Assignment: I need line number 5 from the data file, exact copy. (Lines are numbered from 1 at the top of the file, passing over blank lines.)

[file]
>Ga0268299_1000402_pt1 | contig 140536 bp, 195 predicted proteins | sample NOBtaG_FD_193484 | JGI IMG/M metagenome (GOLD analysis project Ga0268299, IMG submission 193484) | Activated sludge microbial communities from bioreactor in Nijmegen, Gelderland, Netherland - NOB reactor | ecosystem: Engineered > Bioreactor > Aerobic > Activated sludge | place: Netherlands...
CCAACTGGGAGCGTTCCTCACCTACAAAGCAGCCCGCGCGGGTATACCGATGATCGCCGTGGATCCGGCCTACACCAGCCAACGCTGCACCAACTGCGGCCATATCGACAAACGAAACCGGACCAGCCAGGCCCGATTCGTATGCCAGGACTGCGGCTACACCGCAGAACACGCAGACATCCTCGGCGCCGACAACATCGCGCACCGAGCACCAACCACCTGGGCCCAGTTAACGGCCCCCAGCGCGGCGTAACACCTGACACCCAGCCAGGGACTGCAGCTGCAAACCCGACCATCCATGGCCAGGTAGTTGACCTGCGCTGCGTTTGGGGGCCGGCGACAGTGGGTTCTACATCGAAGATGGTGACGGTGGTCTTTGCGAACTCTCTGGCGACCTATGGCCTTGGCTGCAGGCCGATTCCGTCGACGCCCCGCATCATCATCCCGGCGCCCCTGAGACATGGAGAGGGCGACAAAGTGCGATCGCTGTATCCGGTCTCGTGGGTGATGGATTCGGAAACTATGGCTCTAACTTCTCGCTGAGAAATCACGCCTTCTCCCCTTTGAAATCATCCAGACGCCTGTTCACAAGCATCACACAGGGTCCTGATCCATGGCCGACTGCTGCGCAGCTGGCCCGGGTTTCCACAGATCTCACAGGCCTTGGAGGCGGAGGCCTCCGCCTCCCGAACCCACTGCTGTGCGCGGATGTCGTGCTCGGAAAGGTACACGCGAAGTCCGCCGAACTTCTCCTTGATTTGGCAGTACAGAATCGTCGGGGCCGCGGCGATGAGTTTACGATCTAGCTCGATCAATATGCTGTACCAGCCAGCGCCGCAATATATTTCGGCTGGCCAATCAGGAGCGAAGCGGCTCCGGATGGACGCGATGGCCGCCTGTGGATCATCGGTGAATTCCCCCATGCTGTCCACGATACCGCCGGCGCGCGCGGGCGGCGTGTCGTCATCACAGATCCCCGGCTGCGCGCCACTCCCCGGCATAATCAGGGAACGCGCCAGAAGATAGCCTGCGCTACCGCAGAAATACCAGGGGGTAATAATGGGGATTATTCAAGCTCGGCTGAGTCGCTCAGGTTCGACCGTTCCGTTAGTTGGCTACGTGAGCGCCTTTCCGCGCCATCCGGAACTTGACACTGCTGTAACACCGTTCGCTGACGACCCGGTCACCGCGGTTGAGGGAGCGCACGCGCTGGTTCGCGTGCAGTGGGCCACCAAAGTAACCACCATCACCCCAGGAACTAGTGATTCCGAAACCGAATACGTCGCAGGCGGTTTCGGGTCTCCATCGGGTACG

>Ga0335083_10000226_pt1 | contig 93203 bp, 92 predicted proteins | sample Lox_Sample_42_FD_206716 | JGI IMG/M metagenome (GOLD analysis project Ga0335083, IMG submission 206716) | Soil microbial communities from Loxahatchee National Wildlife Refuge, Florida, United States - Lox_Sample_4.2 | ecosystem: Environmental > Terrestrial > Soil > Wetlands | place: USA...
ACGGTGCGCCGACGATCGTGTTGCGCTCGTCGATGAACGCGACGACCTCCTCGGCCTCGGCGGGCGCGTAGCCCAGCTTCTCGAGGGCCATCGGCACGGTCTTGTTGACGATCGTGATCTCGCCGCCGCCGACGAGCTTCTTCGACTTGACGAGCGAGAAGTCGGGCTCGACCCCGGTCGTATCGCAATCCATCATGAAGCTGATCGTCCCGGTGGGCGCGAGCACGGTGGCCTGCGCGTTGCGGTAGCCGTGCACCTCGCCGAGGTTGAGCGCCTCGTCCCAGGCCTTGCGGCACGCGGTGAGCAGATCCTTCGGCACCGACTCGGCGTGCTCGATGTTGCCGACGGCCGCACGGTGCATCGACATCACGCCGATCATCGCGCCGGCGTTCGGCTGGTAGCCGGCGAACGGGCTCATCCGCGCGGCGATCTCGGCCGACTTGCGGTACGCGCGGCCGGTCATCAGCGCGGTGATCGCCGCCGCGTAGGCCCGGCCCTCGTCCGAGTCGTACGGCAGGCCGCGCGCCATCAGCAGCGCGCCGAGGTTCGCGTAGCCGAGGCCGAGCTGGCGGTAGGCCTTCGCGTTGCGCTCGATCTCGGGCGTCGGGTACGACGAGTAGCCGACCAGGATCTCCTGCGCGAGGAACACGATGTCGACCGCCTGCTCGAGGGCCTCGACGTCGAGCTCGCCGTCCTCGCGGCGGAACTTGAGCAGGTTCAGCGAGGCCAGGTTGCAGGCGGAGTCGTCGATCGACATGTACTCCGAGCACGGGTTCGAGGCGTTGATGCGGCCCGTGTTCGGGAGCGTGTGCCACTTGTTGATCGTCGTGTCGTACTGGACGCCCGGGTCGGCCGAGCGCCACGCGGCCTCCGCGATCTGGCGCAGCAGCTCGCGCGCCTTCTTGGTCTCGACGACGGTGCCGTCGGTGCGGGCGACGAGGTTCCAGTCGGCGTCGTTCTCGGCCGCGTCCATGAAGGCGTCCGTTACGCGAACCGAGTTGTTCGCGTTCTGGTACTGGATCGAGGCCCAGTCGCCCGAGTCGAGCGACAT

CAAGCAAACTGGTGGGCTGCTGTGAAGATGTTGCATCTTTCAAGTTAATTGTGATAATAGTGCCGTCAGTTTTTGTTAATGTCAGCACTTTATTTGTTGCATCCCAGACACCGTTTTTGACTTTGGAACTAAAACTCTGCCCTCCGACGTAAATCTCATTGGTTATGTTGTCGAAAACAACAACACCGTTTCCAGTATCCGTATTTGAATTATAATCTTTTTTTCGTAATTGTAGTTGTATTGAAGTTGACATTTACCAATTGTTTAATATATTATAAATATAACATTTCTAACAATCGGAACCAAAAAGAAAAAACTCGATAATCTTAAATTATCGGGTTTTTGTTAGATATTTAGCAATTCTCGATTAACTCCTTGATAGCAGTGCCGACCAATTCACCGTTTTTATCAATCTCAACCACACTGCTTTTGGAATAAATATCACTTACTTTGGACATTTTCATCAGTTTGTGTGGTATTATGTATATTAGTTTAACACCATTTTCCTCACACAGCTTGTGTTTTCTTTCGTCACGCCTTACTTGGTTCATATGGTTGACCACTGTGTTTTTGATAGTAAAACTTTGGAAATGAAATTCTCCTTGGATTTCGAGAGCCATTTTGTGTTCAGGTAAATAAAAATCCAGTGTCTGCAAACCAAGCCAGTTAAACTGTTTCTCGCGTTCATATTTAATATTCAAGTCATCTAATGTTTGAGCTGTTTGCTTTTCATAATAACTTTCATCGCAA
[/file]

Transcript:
CAAGCAAACTGGTGGGCTGCTGTGAAGATGTTGCATCTTTCAAGTTAATTGTGATAATAGTGCCGTCAGTTTTTGTTAATGTCAGCACTTTATTTGTTGCATCCCAGACACCGTTTTTGACTTTGGAACTAAAACTCTGCCCTCCGACGTAAATCTCATTGGTTATGTTGTCGAAAACAACAACACCGTTTCCAGTATCCGTATTTGAATTATAATCTTTTTTTCGTAATTGTAGTTGTATTGAAGTTGACATTTACCAATTGTTTAATATATTATAAATATAACATTTCTAACAATCGGAACCAAAAAGAAAAAACTCGATAATCTTAAATTATCGGGTTTTTGTTAGATATTTAGCAATTCTCGATTAACTCCTTGATAGCAGTGCCGACCAATTCACCGTTTTTATCAATCTCAACCACACTGCTTTTGGAATAAATATCACTTACTTTGGACATTTTCATCAGTTTGTGTGGTATTATGTATATTAGTTTAACACCATTTTCCTCACACAGCTTGTGTTTTCTTTCGTCACGCCTTACTTGGTTCATATGGTTGACCACTGTGTTTTTGATAGTAAAACTTTGGAAATGAAATTCTCCTTGGATTTCGAGAGCCATTTTGTGTTCAGGTAAATAAAAATCCAGTGTCTGCAAACCAAGCCAGTTAAACTGTTTCTCGCGTTCATATTTAATATTCAAGTCATCTAATGTTTGAGCTGTTTGCTTTTCATAATAACTTTCATCGCAA